When coach Kirk Martin began the first two-a-days at Texas' Manvel High in 2013, he had eight or nine quarterbacks to pick through. Martin quickly realized there were only two real contenders.
One had just moved in. He was undersized, yes, but an electric runner and quick-trigger passer whose dad was already comparing him to Kyler Murray.
Martin had known the other one since middle school. He wasn’t as mobile, but he was bigger with a strong arm and accurate touch.
For the next three years, Martin considered them Manvel’s 1A and 1B. D’Eriq King and Kyle Trask.
“I knew I had something,” Martin said.
And now the state of Florida has it.
King’s arrival as a grad transfer from Houston has revived Miami’s long-dormant offense and elevated the Hurricanes to 17th in the country heading into Saturday’s College GameDay matchup at No. 18 Louisville.
Trask proved he was much more than a longtime backup when he starred off the bench for Florida last year. His return is a big reason why the No. 5 Gators carry realistic College Football Playoff hopes into next week’s opener at Mississippi.
Which means the success of the state’s season hinges on two quarterbacks from the same class at the same school, halfway across the country.
“In most people’s career, you don’t get one of those,” Martin said. “To get two in the same class is incredible.”
King edged Trask for the starting job and gained statewide acclaim in Manvel, a town of 12,600 people 25 miles south of Houston.
He attracted recruiters with his dazzling athleticism and helped lead his team to three consecutive state quarterfinal appearances. His 126 passing touchdowns broke Murray’s record for the most ever thrown in Texas' largest classification.
“There’s no telling how many D’Eriq would have scored had he been the 100 percent, full-time starter,” Martin said.
But he wasn’t. 1B was still part of the game plan.
Trask usually played the third and seventh series of every game, regardless of the situation. He deserved the playing time; he threw 16 touchdown passes and no interceptions over his final two seasons. Martin is still convinced that he could have broken records, too, had King’s running ability not made him the better fit for the offense.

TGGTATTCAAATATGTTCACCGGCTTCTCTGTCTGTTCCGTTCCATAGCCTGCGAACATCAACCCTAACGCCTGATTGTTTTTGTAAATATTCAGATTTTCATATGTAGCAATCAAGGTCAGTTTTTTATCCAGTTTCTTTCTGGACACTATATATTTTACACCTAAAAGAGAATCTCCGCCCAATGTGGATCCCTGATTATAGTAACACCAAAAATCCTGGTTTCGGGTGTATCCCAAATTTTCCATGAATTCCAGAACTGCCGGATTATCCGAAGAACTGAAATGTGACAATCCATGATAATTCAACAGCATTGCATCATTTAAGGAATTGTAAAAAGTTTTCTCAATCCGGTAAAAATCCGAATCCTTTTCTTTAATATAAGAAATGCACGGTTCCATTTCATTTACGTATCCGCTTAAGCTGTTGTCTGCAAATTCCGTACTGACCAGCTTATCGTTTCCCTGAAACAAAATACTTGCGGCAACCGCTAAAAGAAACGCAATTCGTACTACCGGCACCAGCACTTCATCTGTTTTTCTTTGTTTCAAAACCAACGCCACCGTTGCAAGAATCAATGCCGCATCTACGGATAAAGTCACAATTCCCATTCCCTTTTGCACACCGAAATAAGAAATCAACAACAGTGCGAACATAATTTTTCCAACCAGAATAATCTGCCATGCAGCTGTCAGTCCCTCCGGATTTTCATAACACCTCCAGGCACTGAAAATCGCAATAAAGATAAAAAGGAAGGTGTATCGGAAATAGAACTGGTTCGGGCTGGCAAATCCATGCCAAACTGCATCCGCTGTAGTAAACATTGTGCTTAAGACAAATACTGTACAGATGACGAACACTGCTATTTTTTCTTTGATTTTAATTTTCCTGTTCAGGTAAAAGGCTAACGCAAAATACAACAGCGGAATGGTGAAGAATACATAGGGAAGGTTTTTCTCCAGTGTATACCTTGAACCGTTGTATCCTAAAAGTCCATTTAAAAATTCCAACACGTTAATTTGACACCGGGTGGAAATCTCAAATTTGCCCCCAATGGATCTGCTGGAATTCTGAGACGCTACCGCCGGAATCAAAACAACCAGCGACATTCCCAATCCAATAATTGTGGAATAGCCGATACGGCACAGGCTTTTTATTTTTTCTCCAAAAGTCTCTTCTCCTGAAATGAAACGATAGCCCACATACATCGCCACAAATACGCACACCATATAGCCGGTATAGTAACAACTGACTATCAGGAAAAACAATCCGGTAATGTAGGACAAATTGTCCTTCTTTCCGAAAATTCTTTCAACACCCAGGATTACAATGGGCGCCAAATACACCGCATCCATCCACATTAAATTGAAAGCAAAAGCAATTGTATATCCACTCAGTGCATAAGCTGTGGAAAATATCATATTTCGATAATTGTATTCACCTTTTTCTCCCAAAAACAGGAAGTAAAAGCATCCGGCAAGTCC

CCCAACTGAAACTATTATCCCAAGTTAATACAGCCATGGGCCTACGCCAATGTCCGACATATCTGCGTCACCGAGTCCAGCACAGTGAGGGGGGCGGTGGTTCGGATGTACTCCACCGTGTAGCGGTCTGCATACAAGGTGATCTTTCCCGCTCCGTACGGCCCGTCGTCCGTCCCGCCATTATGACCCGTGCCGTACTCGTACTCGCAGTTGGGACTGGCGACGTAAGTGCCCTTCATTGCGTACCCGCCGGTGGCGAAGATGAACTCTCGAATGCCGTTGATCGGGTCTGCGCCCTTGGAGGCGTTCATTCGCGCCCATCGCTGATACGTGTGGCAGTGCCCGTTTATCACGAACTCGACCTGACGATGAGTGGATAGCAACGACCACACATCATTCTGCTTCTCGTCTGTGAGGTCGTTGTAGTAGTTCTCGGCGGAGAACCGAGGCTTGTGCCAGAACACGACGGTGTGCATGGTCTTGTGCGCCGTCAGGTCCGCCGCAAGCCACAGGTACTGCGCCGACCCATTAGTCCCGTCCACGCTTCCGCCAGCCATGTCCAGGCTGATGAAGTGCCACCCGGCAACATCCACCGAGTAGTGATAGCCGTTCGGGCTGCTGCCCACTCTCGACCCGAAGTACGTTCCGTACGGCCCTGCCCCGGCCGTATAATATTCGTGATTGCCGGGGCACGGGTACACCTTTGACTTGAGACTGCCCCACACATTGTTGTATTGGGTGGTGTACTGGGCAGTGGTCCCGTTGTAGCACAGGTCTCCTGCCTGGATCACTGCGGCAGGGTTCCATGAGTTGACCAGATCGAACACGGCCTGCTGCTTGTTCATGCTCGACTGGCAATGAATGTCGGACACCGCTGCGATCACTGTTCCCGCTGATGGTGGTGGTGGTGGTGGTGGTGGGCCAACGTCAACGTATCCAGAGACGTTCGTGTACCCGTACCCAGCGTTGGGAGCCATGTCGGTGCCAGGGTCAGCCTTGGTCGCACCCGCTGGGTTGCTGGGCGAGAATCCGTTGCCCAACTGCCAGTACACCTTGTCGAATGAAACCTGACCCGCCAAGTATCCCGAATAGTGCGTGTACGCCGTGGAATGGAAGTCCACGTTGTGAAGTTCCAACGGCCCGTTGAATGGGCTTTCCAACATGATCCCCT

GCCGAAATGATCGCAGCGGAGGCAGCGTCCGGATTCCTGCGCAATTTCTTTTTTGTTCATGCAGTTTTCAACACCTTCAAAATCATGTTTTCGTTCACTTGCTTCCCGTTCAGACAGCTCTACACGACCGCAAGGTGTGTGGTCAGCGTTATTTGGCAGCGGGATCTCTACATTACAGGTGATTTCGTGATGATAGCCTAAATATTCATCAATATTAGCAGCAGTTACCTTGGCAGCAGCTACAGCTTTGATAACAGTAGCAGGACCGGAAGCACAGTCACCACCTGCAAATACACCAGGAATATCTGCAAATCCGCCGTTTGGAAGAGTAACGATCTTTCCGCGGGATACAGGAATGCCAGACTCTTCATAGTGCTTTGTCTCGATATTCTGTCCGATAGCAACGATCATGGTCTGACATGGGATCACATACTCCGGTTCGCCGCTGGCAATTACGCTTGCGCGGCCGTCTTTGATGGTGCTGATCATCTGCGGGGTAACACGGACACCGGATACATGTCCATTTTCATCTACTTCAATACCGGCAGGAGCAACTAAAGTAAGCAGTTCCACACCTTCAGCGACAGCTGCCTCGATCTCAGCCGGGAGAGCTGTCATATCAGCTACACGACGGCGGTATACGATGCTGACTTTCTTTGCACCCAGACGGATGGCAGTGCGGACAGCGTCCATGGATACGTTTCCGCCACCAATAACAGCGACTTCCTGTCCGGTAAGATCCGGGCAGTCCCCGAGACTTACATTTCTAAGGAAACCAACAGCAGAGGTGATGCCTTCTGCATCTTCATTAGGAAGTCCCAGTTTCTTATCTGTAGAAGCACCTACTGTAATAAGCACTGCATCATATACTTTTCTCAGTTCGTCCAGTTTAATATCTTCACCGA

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For Martin, perhaps the most impressive part wasn’t watching the next-level stars develop their complementary skills. It was seeing how they competed — with grace and mutual respect.
Instead of sulking or snarling, they battled through their work. When King would lift a certain weight, Trask would try to top him with 10 more pounds.
“They both believed in themselves and knew that they were great players and knew they deserved to be the starter,” said Martin, now the coach at Colleyville Heritage High in the Dallas-Fort Worth Metroplex. “Neither one of them became antagonistic about it, ever. Neither one of them was ever sour about it. They were each other’s biggest fan.”
They still are. Trask called King a playmaker Miami should be happy to have. King said Trask is a “great dude” who made him better.
“Just being in the weight room with him every single day, on the field, during practice, pushing me to be the best I can be just because I knew I had a guy behind me that was really, really good, as well,” King said.
When the coronavirus shutdown sent everyone home this spring, the friends reunited to train at Select QB Athletics in Houston.
“It was kind of cool just for us to back there competing against each other like we did in high school…” Trask said. “It was really huge for us because we’re both playing big-time ball, and it was an opportunity for us to stay competitive and always try to still one-up each other through these little drills that we were doing back home.”
Seven years after they first met, it was still D’Eriq King vs. Kyle Trask.
The state’s 1A and 1B.
No. 17 Miami at No. 18 Louisville
7:30, Saturday, Louisville, Ky.